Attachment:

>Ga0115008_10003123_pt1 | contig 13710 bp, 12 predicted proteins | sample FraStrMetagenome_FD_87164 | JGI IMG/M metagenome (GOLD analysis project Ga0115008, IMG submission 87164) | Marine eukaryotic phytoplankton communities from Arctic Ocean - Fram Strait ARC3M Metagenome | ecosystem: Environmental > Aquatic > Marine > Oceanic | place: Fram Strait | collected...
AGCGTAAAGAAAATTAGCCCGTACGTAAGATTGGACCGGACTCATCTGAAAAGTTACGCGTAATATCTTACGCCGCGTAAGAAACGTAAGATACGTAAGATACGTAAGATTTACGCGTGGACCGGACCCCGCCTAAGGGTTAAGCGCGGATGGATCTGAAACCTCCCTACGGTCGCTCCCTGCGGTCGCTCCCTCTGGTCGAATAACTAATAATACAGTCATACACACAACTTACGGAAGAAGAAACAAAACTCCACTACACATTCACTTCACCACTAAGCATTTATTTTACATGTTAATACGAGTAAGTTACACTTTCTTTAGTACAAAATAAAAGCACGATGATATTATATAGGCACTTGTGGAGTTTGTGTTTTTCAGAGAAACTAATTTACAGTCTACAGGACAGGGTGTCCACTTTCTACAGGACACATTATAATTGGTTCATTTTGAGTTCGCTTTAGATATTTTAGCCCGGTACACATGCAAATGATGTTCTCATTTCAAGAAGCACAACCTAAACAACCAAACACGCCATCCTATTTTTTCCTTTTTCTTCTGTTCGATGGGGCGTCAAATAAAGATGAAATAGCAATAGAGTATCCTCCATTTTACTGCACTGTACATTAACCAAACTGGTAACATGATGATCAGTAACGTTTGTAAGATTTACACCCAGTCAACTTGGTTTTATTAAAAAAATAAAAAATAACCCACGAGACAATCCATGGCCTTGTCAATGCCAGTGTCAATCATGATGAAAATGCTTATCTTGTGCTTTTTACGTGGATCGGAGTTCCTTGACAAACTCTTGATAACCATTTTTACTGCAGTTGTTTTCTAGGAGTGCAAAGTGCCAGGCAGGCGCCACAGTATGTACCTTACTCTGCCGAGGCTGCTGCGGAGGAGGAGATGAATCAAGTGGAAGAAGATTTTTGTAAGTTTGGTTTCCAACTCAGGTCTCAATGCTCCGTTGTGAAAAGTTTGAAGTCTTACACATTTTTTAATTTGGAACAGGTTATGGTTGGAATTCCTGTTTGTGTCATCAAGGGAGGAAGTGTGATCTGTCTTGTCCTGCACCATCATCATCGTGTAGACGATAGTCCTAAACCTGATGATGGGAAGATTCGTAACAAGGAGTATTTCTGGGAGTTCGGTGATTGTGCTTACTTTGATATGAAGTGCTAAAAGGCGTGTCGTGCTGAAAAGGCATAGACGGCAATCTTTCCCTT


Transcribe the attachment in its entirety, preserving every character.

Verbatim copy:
>Ga0115008_10003123_pt1 | contig 13710 bp, 12 predicted proteins | sample FraStrMetagenome_FD_87164 | JGI IMG/M metagenome (GOLD analysis project Ga0115008, IMG submission 87164) | Marine eukaryotic phytoplankton communities from Arctic Ocean - Fram Strait ARC3M Metagenome | ecosystem: Environmental > Aquatic > Marine > Oceanic | place: Fram Strait | collected...
AGCGTAAAGAAAATTAGCCCGTACGTAAGATTGGACCGGACTCATCTGAAAAGTTACGCGTAATATCTTACGCCGCGTAAGAAACGTAAGATACGTAAGATACGTAAGATTTACGCGTGGACCGGACCCCGCCTAAGGGTTAAGCGCGGATGGATCTGAAACCTCCCTACGGTCGCTCCCTGCGGTCGCTCCCTCTGGTCGAATAACTAATAATACAGTCATACACACAACTTACGGAAGAAGAAACAAAACTCCACTACACATTCACTTCACCACTAAGCATTTATTTTACATGTTAATACGAGTAAGTTACACTTTCTTTAGTACAAAATAAAAGCACGATGATATTATATAGGCACTTGTGGAGTTTGTGTTTTTCAGAGAAACTAATTTACAGTCTACAGGACAGGGTGTCCACTTTCTACAGGACACATTATAATTGGTTCATTTTGAGTTCGCTTTAGATATTTTAGCCCGGTACACATGCAAATGATGTTCTCATTTCAAGAAGCACAACCTAAACAACCAAACACGCCATCCTATTTTTTCCTTTTTCTTCTGTTCGATGGGGCGTCAAATAAAGATGAAATAGCAATAGAGTATCCTCCATTTTACTGCACTGTACATTAACCAAACTGGTAACATGATGATCAGTAACGTTTGTAAGATTTACACCCAGTCAACTTGGTTTTATTAAAAAAATAAAAAATAACCCACGAGACAATCCATGGCCTTGTCAATGCCAGTGTCAATCATGATGAAAATGCTTATCTTGTGCTTTTTACGTGGATCGGAGTTCCTTGACAAACTCTTGATAACCATTTTTACTGCAGTTGTTTTCTAGGAGTGCAAAGTGCCAGGCAGGCGCCACAGTATGTACCTTACTCTGCCGAGGCTGCTGCGGAGGAGGAGATGAATCAAGTGGAAGAAGATTTTTGTAAGTTTGGTTTCCAACTCAGGTCTCAATGCTCCGTTGTGAAAAGTTTGAAGTCTTACACATTTTTTAATTTGGAACAGGTTATGGTTGGAATTCCTGTTTGTGTCATCAAGGGAGGAAGTGTGATCTGTCTTGTCCTGCACCATCATCATCGTGTAGACGATAGTCCTAAACCTGATGATGGGAAGATTCGTAACAAGGAGTATTTCTGGGAGTTCGGTGATTGTGCTTACTTTGATATGAAGTGCTAAAAGGCGTGTCGTGCTGAAAAGGCATAGACGGCAATCTTTCCCTT